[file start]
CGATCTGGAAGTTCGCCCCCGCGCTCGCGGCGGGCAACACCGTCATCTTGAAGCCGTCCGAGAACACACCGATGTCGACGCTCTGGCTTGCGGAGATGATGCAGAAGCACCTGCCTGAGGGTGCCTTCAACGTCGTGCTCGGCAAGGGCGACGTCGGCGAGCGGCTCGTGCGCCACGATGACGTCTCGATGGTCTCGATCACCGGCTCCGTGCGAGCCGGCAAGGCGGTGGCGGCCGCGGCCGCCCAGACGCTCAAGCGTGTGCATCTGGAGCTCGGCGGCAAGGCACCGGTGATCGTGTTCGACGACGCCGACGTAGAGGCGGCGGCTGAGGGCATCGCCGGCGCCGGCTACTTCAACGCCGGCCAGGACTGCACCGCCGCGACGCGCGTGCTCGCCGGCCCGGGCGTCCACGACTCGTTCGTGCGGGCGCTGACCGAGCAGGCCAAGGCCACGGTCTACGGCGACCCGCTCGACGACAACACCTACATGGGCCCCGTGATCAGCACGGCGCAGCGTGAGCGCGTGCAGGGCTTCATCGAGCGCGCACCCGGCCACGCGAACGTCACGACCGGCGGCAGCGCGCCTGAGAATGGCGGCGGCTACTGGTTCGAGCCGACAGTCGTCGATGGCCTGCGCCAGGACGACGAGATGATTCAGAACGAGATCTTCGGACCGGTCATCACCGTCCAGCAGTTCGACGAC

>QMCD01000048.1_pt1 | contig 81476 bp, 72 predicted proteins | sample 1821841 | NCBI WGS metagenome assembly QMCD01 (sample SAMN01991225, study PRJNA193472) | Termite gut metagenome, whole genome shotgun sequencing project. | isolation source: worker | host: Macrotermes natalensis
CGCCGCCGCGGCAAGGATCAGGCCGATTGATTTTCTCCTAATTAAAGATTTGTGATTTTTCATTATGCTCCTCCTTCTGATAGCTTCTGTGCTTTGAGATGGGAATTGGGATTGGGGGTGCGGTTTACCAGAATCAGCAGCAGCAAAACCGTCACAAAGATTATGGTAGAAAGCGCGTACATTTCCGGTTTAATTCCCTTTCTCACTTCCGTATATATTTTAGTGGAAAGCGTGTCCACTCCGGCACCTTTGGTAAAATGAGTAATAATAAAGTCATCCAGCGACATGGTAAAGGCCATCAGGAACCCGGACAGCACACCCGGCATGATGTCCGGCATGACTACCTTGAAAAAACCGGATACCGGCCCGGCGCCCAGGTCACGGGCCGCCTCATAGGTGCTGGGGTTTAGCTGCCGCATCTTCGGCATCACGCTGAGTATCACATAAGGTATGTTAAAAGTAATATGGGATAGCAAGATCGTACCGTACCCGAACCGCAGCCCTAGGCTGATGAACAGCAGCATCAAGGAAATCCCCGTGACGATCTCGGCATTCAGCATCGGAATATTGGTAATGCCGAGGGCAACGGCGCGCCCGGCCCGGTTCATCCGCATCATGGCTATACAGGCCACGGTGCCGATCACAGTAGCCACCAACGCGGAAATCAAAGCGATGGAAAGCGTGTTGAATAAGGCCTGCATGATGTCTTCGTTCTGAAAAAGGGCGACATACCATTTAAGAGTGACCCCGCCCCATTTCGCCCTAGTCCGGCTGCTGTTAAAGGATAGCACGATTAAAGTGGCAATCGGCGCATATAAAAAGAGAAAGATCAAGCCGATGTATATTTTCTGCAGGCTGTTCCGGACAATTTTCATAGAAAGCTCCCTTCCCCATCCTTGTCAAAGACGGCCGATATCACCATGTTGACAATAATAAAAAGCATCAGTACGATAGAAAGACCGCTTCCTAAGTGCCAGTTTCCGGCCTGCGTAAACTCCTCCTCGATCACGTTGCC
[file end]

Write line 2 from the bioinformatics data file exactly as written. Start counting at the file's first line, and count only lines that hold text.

>QMCD01000048.1_pt1 | contig 81476 bp, 72 predicted proteins | sample 1821841 | NCBI WGS metagenome assembly QMCD01 (sample SAMN01991225, study PRJNA193472) | Termite gut metagenome, whole genome shotgun sequencing project. | isolation source: worker | host: Macrotermes natalensis